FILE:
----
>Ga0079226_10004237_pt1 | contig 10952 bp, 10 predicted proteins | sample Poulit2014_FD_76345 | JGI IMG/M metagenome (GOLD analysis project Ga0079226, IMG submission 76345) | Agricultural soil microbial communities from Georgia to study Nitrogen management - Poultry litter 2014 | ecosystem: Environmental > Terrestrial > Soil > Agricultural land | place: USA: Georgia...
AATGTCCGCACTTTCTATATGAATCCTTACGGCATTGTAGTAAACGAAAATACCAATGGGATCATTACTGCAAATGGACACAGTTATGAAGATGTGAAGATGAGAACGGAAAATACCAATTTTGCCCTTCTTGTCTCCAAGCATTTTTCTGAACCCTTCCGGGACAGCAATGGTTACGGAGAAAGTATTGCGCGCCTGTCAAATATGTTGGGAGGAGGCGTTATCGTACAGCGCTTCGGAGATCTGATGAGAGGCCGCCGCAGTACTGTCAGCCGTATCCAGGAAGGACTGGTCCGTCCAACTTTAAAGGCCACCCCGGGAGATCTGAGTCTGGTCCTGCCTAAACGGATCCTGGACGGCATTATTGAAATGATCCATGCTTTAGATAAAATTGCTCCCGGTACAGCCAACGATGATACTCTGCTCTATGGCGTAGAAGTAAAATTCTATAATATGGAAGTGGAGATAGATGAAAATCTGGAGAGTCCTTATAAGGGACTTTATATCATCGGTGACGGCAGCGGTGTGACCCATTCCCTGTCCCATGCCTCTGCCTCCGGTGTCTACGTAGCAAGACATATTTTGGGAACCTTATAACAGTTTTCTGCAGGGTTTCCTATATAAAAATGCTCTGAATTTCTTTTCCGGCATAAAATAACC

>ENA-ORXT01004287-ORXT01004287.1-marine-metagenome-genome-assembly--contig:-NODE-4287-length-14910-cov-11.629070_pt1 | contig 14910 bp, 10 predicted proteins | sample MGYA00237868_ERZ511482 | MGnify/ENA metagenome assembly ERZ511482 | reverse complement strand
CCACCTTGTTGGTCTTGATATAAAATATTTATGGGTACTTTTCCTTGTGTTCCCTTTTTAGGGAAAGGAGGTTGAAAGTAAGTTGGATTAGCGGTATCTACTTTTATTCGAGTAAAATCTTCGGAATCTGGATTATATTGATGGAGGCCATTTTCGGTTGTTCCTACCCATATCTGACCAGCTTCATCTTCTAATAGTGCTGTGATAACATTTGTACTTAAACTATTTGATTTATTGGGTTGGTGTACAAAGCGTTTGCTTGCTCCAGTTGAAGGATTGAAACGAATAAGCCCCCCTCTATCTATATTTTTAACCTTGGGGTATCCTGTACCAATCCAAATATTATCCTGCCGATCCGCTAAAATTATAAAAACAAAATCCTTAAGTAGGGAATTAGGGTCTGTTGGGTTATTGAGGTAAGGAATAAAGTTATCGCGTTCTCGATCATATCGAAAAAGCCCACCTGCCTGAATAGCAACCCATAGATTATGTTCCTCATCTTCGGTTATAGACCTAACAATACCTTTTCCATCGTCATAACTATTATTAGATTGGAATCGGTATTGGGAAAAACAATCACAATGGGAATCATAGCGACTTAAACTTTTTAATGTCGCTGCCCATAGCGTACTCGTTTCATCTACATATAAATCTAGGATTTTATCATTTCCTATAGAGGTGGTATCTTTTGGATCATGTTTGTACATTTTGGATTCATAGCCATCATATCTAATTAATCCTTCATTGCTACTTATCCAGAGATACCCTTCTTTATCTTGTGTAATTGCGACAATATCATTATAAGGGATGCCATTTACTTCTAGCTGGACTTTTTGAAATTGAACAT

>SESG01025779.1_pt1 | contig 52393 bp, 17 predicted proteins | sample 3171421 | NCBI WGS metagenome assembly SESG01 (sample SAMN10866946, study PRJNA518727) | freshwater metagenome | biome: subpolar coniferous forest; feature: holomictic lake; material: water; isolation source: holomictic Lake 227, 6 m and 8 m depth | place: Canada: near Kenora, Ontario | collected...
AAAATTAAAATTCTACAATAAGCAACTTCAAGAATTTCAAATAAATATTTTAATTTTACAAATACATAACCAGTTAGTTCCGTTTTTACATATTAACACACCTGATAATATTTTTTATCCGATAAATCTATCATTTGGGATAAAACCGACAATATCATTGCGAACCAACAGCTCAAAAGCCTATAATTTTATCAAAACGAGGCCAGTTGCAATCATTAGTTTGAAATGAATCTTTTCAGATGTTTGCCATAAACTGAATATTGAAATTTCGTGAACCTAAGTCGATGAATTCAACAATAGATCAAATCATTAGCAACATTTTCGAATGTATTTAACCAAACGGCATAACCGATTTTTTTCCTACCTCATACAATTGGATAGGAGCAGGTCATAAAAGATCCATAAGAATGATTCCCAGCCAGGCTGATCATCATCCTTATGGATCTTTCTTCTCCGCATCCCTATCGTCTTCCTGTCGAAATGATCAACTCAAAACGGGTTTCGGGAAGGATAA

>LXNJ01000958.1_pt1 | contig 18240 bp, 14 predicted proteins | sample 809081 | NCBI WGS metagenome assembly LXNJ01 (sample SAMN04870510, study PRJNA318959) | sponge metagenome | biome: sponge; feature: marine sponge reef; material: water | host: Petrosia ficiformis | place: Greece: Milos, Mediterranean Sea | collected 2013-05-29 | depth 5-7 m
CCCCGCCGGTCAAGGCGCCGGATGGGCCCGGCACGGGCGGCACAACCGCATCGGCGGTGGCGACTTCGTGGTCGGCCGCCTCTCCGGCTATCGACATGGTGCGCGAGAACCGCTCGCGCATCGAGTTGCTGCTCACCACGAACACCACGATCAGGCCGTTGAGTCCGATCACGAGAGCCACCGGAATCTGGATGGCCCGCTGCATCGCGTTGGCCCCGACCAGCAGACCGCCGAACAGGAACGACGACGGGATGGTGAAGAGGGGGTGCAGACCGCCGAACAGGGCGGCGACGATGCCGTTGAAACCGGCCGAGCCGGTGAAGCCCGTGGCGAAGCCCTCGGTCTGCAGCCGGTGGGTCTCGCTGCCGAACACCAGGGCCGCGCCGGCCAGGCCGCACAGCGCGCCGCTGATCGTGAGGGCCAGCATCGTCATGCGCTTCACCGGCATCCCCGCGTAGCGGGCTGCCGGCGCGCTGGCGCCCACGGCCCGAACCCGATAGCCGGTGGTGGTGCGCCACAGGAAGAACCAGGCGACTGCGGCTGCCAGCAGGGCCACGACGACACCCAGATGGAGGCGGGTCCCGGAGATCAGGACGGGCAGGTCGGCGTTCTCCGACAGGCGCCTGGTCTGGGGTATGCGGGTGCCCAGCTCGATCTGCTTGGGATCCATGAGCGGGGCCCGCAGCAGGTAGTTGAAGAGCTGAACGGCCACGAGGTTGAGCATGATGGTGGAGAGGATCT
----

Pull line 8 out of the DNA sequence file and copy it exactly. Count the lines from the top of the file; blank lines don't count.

CCCCGCCGGTCAAGGCGCCGGATGGGCCCGGCACGGGCGGCACAACCGCATCGGCGGTGGCGACTTCGTGGTCGGCCGCCTCTCCGGCTATCGACATGGTGCGCGAGAACCGCTCGCGCATCGAGTTGCTGCTCACCACGAACACCACGATCAGGCCGTTGAGTCCGATCACGAGAGCCACCGGAATCTGGATGGCCCGCTGCATCGCGTTGGCCCCGACCAGCAGACCGCCGAACAGGAACGACGACGGGATGGTGAAGAGGGGGTGCAGACCGCCGAACAGGGCGGCGACGATGCCGTTGAAACCGGCCGAGCCGGTGAAGCCCGTGGCGAAGCCCTCGGTCTGCAGCCGGTGGGTCTCGCTGCCGAACACCAGGGCCGCGCCGGCCAGGCCGCACAGCGCGCCGCTGATCGTGAGGGCCAGCATCGTCATGCGCTTCACCGGCATCCCCGCGTAGCGGGCTGCCGGCGCGCTGGCGCCCACGGCCCGAACCCGATAGCCGGTGGTGGTGCGCCACAGGAAGAACCAGGCGACTGCGGCTGCCAGCAGGGCCACGACGACACCCAGATGGAGGCGGGTCCCGGAGATCAGGACGGGCAGGTCGGCGTTCTCCGACAGGCGCCTGGTCTGGGGTATGCGGGTGCCCAGCTCGATCTGCTTGGGATCCATGAGCGGGGCCCGCAGCAGGTAGTTGAAGAGCTGAACGGCCACGAGGTTGAGCATGATGGTGGAGAGGATCT